Graphically, Moto Racer 3 swings both ways. At times, you can really be taken in by some of the smoother textures and interesting city streets. At other times, you wonder how long the art team was on vacation for. For instance, watching a replay of your run through a trial mode that tests how well you can handle a bike in cramped situations can actually be considered a treat. The rider will move around realistically with every move that you made and the bike will react with the right amount of shocks as well. But then, later, when you get a medal in some race or another, everybody on the podium looks exactly the same. And to make it worse, your face on the podium is completely different than when you're on the bike. Sure, it's a nitpicky thing, but there are other little things like this all throughout the game. On the other hand, the bike models, some of the motocross tracks, and the city based traffic races are all done nicely. Take all of that and add it to the tons of clipping problems, draw distance issues when playing with a Radeon 8500 video card, and serious frame rate slippage on fast machines, you get a mixed bag of tricks.
The sound is not exactly the most pleasant addition to the game either. Bike sounds are on average... well, average. And the music. Well, let's just say I would rather hear some faster and exciting music that might not threaten to put me to sleep before I was going out into a race. The menu system music is so sedate I thought I was turning into Yanni for a while.
If you're looking for an introduction to motorcycle racing, this is a pretty decent entry product. It'll give you the chance to check out all of the different kinds of racing that you can move onto in specialized games without having to learn any difficult controls. On the other hand, not a lot of you out there are going to find a lot of challenge here or a lot of replayability. There just aren't enough tracks or options to keep you coming back for more.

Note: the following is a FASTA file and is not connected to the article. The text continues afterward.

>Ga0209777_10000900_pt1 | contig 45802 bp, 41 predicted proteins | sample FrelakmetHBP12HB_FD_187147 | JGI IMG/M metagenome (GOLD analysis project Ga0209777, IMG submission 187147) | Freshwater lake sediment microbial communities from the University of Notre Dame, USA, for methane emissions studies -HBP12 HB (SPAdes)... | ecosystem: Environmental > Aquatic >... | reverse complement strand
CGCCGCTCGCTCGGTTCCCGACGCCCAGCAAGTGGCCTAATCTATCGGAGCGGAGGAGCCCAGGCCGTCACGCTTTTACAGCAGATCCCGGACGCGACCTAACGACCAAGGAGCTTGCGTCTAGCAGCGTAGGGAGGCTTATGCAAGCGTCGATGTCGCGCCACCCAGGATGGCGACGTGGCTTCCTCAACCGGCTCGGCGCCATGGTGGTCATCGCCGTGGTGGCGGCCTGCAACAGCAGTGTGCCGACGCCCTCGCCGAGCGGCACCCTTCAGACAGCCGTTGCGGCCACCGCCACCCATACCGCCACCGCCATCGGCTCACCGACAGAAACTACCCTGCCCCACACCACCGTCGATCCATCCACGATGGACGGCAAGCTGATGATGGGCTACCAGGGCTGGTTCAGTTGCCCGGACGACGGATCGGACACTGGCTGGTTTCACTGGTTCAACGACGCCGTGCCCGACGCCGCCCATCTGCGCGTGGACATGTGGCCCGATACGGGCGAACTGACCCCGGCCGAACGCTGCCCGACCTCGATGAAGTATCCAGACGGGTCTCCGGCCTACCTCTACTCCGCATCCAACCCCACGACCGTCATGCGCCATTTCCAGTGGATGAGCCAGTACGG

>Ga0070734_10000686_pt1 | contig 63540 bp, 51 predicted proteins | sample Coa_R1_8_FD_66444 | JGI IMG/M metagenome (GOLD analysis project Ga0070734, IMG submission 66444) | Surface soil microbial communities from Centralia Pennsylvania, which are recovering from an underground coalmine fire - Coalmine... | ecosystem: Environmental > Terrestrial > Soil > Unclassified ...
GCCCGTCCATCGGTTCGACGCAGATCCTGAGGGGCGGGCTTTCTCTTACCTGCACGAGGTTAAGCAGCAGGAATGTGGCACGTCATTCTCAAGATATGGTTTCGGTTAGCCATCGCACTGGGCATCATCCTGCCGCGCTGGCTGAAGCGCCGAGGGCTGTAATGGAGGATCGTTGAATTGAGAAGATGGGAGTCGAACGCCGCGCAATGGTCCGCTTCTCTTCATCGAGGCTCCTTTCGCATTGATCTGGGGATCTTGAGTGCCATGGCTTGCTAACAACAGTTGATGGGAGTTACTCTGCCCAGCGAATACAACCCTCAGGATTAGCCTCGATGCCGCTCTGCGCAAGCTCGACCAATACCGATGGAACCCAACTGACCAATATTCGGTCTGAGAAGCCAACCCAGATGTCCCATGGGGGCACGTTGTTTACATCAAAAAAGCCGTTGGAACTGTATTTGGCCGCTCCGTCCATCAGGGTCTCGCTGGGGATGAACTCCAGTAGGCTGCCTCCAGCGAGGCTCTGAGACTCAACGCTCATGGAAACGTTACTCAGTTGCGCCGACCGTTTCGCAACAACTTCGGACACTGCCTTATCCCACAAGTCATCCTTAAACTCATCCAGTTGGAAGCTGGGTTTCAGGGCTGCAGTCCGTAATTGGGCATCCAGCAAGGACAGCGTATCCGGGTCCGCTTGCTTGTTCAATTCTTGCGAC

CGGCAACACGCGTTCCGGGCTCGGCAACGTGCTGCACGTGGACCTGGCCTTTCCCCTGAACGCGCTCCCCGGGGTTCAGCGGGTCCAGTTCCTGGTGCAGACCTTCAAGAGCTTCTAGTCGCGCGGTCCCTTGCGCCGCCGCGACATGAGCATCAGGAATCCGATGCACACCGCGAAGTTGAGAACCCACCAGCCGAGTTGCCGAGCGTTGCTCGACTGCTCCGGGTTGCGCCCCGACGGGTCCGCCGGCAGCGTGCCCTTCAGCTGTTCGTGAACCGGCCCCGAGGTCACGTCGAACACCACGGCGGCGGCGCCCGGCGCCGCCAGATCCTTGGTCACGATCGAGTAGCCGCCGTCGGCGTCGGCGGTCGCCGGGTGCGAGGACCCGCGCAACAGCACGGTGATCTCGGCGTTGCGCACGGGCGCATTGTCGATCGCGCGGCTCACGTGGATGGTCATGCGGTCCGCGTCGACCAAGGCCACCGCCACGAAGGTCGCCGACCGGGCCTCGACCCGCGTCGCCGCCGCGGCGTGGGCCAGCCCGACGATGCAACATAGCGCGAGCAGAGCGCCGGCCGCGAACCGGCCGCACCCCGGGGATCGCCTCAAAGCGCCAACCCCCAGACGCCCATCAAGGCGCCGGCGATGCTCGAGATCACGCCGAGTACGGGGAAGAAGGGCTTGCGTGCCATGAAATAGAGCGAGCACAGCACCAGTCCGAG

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So when all is said and done, well, all is said and done. There's multiplayer support and a few people online to play, but for the most part, there isn't going to be too much to hold your interest. There aren't enough tracks, and the ones that are there are long enough to warrant there being so few, especially when you take into account the lack of options for weather and other track variables. The controls and physics are almost too arcadey, which is odd coming from me, and you never have any real motivation to do better than your previous efforts in the game. The tracks aren't quite challenging or interesting enough to want to spend the time to shave a couple hundredths of a second of your score like you might in other racing games. But if you're new to the genre and want a basic introduction, this may be the way to go before you move on to something else.
How to run this game on modern Windows PC?